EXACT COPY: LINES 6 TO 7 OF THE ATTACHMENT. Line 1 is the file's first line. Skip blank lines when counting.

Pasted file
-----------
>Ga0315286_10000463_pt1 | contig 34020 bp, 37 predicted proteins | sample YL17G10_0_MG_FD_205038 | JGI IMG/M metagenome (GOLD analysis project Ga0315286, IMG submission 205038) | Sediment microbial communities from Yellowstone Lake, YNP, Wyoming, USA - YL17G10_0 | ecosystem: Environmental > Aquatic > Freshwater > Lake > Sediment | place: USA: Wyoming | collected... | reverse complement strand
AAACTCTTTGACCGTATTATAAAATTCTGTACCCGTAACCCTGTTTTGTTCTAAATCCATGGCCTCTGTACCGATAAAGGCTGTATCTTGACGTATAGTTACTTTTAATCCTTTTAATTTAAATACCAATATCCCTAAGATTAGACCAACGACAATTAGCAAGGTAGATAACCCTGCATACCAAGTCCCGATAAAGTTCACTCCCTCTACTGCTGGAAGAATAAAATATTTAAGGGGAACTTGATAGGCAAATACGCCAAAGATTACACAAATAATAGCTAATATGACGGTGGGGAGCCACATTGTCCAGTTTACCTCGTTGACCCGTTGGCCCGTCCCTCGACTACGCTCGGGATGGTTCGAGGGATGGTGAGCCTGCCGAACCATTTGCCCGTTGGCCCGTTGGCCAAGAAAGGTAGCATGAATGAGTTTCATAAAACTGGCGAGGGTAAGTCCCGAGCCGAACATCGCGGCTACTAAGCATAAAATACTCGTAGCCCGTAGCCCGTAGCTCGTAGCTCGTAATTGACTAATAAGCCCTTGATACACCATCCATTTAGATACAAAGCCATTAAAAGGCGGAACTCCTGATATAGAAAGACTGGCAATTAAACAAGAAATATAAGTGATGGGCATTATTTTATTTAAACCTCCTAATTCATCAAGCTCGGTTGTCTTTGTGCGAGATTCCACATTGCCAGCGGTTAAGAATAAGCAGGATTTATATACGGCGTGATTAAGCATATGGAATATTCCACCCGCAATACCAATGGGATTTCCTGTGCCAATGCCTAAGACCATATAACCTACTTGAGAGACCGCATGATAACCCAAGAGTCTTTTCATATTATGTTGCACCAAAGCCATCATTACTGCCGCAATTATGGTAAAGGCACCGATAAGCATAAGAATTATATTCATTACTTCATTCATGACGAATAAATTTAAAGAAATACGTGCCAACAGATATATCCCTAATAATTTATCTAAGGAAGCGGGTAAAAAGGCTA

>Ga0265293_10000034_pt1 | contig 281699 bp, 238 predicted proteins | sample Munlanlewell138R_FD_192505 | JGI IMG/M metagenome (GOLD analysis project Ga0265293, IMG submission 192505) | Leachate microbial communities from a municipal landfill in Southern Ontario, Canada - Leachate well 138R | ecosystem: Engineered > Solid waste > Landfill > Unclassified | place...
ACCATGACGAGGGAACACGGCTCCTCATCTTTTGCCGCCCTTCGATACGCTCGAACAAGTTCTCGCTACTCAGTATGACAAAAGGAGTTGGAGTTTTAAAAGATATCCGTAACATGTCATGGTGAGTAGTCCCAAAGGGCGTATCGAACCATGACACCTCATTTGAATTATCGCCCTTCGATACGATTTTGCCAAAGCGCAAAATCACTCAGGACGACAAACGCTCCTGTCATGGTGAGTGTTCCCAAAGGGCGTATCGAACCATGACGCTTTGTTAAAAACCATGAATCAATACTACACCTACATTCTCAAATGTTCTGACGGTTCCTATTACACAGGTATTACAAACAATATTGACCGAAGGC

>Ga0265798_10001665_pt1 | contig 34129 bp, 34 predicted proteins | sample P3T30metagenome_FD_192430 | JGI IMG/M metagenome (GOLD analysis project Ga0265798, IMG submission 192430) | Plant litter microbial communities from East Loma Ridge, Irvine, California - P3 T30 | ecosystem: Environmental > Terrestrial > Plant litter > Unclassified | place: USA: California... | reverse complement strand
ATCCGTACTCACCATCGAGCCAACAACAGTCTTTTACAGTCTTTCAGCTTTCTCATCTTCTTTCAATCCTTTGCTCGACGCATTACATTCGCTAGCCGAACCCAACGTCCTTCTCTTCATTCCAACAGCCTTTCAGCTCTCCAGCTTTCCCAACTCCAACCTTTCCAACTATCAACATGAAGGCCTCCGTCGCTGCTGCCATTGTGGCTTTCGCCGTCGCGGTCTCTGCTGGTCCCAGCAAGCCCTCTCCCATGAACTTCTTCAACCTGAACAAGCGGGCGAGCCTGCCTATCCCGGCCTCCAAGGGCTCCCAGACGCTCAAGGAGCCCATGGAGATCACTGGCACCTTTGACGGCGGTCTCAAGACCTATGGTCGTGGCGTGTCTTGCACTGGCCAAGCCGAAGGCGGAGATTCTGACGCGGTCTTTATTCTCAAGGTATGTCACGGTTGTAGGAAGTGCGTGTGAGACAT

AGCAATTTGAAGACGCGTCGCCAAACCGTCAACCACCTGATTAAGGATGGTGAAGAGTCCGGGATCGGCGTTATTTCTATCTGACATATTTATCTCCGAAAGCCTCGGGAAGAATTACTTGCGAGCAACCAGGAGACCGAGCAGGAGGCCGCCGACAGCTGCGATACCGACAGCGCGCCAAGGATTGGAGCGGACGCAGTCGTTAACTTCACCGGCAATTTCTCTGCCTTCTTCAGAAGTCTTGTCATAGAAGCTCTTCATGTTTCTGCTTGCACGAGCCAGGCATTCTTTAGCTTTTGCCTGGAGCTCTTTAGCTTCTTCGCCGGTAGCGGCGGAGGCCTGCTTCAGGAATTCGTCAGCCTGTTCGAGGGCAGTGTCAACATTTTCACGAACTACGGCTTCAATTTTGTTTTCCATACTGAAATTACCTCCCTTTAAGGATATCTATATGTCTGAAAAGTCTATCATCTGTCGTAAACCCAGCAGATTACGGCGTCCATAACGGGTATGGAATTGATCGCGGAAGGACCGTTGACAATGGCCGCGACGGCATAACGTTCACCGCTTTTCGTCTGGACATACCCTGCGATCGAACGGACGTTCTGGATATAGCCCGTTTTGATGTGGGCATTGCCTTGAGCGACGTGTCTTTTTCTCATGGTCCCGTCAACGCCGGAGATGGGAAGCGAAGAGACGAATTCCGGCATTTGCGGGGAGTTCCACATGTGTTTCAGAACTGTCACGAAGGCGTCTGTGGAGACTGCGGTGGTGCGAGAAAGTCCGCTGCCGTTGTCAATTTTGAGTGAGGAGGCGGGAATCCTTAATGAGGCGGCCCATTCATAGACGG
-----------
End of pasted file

ATCCGTACTCACCATCGAGCCAACAACAGTCTTTTACAGTCTTTCAGCTTTCTCATCTTCTTTCAATCCTTTGCTCGACGCATTACATTCGCTAGCCGAACCCAACGTCCTTCTCTTCATTCCAACAGCCTTTCAGCTCTCCAGCTTTCCCAACTCCAACCTTTCCAACTATCAACATGAAGGCCTCCGTCGCTGCTGCCATTGTGGCTTTCGCCGTCGCGGTCTCTGCTGGTCCCAGCAAGCCCTCTCCCATGAACTTCTTCAACCTGAACAAGCGGGCGAGCCTGCCTATCCCGGCCTCCAAGGGCTCCCAGACGCTCAAGGAGCCCATGGAGATCACTGGCACCTTTGACGGCGGTCTCAAGACCTATGGTCGTGGCGTGTCTTGCACTGGCCAAGCCGAAGGCGGAGATTCTGACGCGGTCTTTATTCTCAAGGTATGTCACGGTTGTAGGAAGTGCGTGTGAGACAT

AGCAATTTGAAGACGCGTCGCCAAACCGTCAACCACCTGATTAAGGATGGTGAAGAGTCCGGGATCGGCGTTATTTCTATCTGACATATTTATCTCCGAAAGCCTCGGGAAGAATTACTTGCGAGCAACCAGGAGACCGAGCAGGAGGCCGCCGACAGCTGCGATACCGACAGCGCGCCAAGGATTGGAGCGGACGCAGTCGTTAACTTCACCGGCAATTTCTCTGCCTTCTTCAGAAGTCTTGTCATAGAAGCTCTTCATGTTTCTGCTTGCACGAGCCAGGCATTCTTTAGCTTTTGCCTGGAGCTCTTTAGCTTCTTCGCCGGTAGCGGCGGAGGCCTGCTTCAGGAATTCGTCAGCCTGTTCGAGGGCAGTGTCAACATTTTCACGAACTACGGCTTCAATTTTGTTTTCCATACTGAAATTACCTCCCTTTAAGGATATCTATATGTCTGAAAAGTCTATCATCTGTCGTAAACCCAGCAGATTACGGCGTCCATAACGGGTATGGAATTGATCGCGGAAGGACCGTTGACAATGGCCGCGACGGCATAACGTTCACCGCTTTTCGTCTGGACATACCCTGCGATCGAACGGACGTTCTGGATATAGCCCGTTTTGATGTGGGCATTGCCTTGAGCGACGTGTCTTTTTCTCATGGTCCCGTCAACGCCGGAGATGGGAAGCGAAGAGACGAATTCCGGCATTTGCGGGGAGTTCCACATGTGTTTCAGAACTGTCACGAAGGCGTCTGTGGAGACTGCGGTGGTGCGAGAAAGTCCGCTGCCGTTGTCAATTTTGAGTGAGGAGGCGGGAATCCTTAATGAGGCGGCCCATTCATAGACGG